The Internet is one of the most powerful tools mankind has ever developed, but it has also become a weapon of mass destruction. We have only had a few small tastes of what all-out cyberwar would be like, but it is enough to predict that global commerce would suffer incredible damage, quite possibly sufficient to trigger a doomsday cascade in the other fragile economic systems the WEF is concerned about.

Nestled among the headline-grabbing passages about weapons of mass destruction, cyber warfare, and military conflict is a brief but fascinating observation about the relationship between work and social stability:

Norms relating to work are an important part of the implicit contract that holds societies together. If many people’s hopes and expectations relating to employment are fraying, we should not be surprised if this has wider political and social effects. The idea that “the system is rigged” has gained electoral traction in recent years, and research suggests that concerns about inequality rest on more fundamental worries about societal fairness.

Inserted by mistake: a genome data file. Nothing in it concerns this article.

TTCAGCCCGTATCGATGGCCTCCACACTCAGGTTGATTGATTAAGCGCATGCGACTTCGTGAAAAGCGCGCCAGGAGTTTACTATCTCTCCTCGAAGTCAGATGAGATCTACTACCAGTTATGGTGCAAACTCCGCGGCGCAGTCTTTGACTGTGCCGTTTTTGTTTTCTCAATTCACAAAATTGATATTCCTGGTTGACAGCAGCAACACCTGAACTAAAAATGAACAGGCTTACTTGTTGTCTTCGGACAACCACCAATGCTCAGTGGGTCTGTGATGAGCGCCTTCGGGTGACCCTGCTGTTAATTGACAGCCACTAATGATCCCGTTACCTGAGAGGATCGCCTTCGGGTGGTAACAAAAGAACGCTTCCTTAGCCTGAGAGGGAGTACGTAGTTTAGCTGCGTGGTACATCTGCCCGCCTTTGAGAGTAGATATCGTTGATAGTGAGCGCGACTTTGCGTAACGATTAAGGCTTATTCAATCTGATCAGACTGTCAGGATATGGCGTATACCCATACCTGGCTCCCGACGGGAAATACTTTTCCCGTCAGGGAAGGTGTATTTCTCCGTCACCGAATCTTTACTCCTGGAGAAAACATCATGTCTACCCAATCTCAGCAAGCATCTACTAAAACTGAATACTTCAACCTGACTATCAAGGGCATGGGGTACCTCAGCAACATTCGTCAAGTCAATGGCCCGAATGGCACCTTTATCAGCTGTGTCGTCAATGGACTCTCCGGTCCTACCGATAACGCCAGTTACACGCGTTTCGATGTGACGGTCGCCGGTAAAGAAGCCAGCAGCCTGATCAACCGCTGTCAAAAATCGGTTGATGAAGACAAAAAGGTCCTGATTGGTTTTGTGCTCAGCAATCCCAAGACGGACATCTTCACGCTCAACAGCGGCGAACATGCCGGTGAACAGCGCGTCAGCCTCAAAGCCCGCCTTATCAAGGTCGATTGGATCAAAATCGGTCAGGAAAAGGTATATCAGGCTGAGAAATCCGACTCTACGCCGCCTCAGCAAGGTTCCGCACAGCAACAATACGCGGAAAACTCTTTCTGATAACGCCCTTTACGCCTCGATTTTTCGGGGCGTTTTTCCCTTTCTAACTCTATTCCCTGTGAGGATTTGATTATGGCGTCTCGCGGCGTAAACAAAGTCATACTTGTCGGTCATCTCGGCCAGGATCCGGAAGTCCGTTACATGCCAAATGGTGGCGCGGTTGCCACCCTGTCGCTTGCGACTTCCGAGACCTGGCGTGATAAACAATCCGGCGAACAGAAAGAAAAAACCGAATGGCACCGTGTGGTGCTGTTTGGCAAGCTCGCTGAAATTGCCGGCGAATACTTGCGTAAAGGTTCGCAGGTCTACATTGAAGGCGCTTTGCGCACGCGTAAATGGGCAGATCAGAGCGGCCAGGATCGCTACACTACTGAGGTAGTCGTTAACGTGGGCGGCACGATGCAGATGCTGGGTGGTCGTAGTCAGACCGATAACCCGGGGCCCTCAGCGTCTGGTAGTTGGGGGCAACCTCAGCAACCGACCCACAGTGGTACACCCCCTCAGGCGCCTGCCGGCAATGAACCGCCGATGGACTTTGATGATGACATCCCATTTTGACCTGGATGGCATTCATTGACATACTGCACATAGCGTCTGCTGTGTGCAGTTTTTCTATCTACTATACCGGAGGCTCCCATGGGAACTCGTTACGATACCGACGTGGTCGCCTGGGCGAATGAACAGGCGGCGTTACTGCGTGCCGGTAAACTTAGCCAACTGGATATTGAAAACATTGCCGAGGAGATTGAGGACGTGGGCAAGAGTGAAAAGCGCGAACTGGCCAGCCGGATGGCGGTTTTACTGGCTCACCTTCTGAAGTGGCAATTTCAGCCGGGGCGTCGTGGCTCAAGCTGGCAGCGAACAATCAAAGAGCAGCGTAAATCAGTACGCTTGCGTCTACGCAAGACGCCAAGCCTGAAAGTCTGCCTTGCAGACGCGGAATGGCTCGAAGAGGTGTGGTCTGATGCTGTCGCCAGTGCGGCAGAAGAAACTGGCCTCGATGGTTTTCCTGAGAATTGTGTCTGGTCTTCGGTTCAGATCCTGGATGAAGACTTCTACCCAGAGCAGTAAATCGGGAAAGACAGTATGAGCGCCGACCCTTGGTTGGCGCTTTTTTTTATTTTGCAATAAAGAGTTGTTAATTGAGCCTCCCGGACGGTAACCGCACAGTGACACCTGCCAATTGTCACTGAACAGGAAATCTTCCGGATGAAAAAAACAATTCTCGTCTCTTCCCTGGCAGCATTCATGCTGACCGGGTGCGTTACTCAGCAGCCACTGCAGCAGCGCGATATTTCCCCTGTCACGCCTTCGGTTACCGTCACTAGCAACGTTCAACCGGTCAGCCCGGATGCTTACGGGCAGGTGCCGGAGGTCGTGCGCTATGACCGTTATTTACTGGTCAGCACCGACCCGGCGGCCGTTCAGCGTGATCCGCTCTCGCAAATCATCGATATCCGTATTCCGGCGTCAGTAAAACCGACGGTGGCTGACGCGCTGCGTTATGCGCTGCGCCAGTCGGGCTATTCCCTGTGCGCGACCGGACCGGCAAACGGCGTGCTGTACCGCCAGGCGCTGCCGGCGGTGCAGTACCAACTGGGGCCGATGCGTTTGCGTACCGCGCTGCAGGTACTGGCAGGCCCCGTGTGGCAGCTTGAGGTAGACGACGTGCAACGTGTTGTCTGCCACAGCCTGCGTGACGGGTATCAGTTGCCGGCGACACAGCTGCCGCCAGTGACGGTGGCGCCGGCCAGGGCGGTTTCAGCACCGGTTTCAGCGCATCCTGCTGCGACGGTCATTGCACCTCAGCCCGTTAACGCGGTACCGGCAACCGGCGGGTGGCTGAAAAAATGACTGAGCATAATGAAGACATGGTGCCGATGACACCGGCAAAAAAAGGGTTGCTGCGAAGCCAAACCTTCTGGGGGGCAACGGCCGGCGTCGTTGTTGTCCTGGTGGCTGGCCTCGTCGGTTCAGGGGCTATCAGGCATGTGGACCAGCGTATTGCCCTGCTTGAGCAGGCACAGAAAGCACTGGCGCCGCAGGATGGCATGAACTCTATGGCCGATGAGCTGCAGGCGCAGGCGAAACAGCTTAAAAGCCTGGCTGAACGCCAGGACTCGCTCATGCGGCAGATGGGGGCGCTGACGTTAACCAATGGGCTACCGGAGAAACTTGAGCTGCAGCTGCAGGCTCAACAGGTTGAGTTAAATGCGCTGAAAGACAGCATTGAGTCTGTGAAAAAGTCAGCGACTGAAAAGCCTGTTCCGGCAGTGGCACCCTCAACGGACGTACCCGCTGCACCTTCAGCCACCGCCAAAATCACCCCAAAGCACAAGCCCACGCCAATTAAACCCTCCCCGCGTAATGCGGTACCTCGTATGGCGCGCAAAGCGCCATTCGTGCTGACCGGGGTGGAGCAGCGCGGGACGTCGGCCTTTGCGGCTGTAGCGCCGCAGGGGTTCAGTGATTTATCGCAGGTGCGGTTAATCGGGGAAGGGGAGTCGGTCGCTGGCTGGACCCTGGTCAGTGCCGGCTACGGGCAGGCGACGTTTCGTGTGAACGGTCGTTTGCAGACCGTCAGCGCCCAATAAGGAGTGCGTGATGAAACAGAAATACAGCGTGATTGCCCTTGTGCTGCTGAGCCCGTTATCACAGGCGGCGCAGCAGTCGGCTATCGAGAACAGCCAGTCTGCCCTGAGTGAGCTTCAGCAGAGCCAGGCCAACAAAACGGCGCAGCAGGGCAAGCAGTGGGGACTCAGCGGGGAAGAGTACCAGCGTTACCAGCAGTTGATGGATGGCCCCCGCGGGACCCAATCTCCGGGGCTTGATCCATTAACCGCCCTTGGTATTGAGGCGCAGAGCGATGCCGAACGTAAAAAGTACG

The Global Risks Report segues from this into a discussion of “gender parity” and the sexual harassment meltdown, but that is a limited focus for an enormous idea about the importance of work, rather than simply providing the necessities of life through government assistance or private charity, as a vital component of social stability.

To be sure, the loss of faith in elite institutions at both the national and global level is about much more than people who can’t get a good job feeling like the system is rigged against them, but that feeling is probably a core element of the general feeling of despair that manifests itself in everything from street protests to drug addiction.

The great question before the Davos forum is whether “multilateralist” solutions can be found for these problems, or if the new wave of populists, nationalists, et cetera have a point about decentralization and sovereignty being superior to one-size-fits-all global solutions. The WEF will find it perpetually difficult to convince the designated losers in vast systems designed far above and beyond their political horizons that they don’t live in a “rigged system.”